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Glacier Wolfpack Fall in Class AA Semifinals
Local football teams finish season one game shy of state championship
Glacier Football
Glacier High School quarterback Taylor Hulslander (7) pushes through the pack of Bozeman defense during the Wolfpack's 34-21 playoff loss at Legends Stadium. - Lido Vizzutti | Flathead Beacon
The freezing temperatures inside Legends Stadium continued dropping after kickoff and a bitter wind sharpened the cold snap after halftime. The scoreboard confirmed the steely reality. Summer and its radiant expectations seemed forever ago.

History has shown how difficult it is to play for a state championship, and the Glacier Wolfpack suffered another harsh reminder. Bozeman redeemed its defeat in Kalispell earlier this season with an emphatic 34-21 victory over Glacier in the Class AA football semifinals on Nov. 9.

For the second time in three seasons Bozeman will play for a state championship, and for the second straight season Glacier falls one game shy of playing for its first.

"The hardest part," Wolfpack head coach Grady Bennett said afterward, "is at some point it does come to an end and you have to say goodbye to a great group."

It was the same frigid ending for two of Northwest Montana’s other playoff teams, Bigfork and Polson.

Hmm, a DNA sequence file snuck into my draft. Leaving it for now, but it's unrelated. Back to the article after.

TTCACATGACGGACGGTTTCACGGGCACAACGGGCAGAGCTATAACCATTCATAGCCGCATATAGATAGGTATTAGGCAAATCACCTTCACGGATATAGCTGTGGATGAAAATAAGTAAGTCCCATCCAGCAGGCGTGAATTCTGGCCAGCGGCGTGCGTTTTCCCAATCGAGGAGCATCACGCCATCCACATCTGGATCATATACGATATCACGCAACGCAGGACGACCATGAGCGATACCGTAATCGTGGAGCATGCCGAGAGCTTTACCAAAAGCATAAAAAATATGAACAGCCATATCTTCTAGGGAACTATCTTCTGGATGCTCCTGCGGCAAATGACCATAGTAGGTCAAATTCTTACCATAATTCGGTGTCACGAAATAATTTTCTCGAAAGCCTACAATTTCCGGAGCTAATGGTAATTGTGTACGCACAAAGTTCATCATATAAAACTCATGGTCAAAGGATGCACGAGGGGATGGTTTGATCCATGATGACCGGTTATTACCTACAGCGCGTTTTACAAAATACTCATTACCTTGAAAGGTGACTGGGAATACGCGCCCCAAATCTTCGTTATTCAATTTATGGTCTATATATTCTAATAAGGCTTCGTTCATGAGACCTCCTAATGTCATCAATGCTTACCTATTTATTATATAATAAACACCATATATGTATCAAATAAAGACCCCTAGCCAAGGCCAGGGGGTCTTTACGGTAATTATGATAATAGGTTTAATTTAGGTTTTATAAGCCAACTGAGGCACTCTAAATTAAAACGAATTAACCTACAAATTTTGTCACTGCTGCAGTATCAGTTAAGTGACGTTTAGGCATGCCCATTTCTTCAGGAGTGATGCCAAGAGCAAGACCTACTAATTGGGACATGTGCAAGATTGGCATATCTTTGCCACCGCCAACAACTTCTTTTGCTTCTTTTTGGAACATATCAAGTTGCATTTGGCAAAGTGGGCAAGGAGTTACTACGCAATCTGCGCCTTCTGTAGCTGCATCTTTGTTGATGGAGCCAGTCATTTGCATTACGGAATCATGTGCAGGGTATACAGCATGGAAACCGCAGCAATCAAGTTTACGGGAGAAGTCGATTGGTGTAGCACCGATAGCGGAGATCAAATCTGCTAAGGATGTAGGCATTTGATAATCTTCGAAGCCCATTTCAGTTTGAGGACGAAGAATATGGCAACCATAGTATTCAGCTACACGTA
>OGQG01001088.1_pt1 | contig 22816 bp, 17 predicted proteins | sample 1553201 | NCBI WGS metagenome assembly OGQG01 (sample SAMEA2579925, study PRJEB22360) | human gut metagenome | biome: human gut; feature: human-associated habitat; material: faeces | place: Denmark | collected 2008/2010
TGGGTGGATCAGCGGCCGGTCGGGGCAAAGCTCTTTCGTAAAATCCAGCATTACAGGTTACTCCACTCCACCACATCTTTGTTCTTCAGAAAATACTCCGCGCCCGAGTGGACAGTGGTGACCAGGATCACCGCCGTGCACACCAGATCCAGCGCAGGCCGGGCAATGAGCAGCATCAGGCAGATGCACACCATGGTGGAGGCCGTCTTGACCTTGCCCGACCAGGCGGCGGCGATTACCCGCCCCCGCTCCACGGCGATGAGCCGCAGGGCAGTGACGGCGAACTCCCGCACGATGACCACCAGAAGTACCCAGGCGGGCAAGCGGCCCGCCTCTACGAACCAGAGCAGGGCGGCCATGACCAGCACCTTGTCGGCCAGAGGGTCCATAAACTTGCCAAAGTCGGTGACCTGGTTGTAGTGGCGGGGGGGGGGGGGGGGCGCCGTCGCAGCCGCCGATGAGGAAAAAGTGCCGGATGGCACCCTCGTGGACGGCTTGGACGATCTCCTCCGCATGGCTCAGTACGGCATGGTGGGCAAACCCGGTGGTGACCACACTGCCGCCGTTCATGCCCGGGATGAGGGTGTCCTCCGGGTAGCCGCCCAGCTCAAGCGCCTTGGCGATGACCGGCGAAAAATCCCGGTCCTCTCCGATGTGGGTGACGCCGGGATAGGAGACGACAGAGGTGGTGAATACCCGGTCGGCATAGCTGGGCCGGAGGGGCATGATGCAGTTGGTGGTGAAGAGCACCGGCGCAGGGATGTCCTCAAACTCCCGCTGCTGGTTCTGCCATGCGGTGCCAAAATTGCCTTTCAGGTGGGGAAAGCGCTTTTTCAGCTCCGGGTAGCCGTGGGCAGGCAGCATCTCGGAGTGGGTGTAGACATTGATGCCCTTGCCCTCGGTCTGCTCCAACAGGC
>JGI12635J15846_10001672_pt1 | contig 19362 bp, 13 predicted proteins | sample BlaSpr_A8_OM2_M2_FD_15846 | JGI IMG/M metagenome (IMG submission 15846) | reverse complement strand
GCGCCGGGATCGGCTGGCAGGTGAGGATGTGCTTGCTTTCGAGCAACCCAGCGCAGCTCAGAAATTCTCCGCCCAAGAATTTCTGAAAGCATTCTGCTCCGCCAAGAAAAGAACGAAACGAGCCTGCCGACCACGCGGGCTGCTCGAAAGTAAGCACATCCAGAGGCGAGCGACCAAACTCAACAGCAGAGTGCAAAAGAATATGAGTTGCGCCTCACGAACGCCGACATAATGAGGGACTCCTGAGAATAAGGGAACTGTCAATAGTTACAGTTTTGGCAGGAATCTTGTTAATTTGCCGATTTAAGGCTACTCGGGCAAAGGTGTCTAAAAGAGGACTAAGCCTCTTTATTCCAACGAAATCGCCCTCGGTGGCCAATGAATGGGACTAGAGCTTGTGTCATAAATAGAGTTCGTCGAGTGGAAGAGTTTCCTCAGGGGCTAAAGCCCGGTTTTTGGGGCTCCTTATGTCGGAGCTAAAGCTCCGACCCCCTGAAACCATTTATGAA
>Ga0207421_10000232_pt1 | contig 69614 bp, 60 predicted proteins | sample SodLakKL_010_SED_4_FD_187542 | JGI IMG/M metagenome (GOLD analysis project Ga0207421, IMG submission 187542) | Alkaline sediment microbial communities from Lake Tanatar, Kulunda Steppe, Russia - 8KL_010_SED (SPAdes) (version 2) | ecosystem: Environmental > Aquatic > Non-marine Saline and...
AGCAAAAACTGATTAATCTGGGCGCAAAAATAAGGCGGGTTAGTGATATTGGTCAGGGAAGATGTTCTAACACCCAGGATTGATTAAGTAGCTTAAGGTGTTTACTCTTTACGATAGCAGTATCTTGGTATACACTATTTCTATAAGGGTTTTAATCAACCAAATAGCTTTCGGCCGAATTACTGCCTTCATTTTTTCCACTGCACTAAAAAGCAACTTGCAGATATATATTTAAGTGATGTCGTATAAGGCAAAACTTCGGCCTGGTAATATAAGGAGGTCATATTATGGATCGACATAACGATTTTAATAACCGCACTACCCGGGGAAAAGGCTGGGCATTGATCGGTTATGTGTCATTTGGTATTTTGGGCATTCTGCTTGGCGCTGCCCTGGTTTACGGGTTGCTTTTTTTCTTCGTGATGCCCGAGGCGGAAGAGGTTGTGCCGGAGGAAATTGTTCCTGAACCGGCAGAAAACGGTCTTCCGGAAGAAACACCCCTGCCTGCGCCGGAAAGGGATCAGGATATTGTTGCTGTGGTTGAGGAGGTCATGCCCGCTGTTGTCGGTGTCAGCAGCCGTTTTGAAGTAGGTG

On Saturday, after crews cleared fresh snow off Malta’s field, the second-ranked Mustangs powered past Bigfork 23-13 in the Class B semifinals. It spoiled the Vikings’ hopes of playing for a title for the second time in three seasons despite graduating 14 seniors from last year’s quarterfinal team. Bigfork defended its district title and had its sights on a second state championship since winning the school’s first in 2010.

Instead undefeated Malta (11-0) will host undefeated No. 3 Missoula Loyola (11-0) on Nov. 17.

In Polson, the third-ranked Pirates fell victim to injuries and a frozen offense, losing 28-7 to second-ranked Dillon in the Class A semifinals. It was Polson’s first defeat in 10 games this season. The Pirates were hoping to play in the school’s first championship since 1969.

Butte Central defeated Polson that year, 20-6. But this year’s historic run stopped one game short. The team stumbled without leading rusher, Colton Lenz, who went out with illness. An injury also sidelined one of their top linemen, Riley Sampson.

Dillon (8-1) will travel east for a rematch with undefeated and top-ranked Billings Central (11-0) in the title game.

There is one team from this corner of the state still playing. Hot Springs is hosting Big Sandy in the Class C Six-Man state championship. Kickoff is 1 p.m. on Saturday.

The late-summer excitement that surrounded this season, particularly for Glacier, bloomed into reality throughout fall. The Wolfpack returned a strong senior class of veteran players on offense and defense, an omen of great portent for the rising program.

It took only two seasons, albeit painful ones, to build a playoff-caliber team and upset the order in Class AA. For the fourth straight season Glacier made the playoffs, but this year’s Pack grabbed the top-seed for the first time since the program began in 2007. The team muscled out the perennial elite of Helena, Great Falls C.M. Russell and Billings West.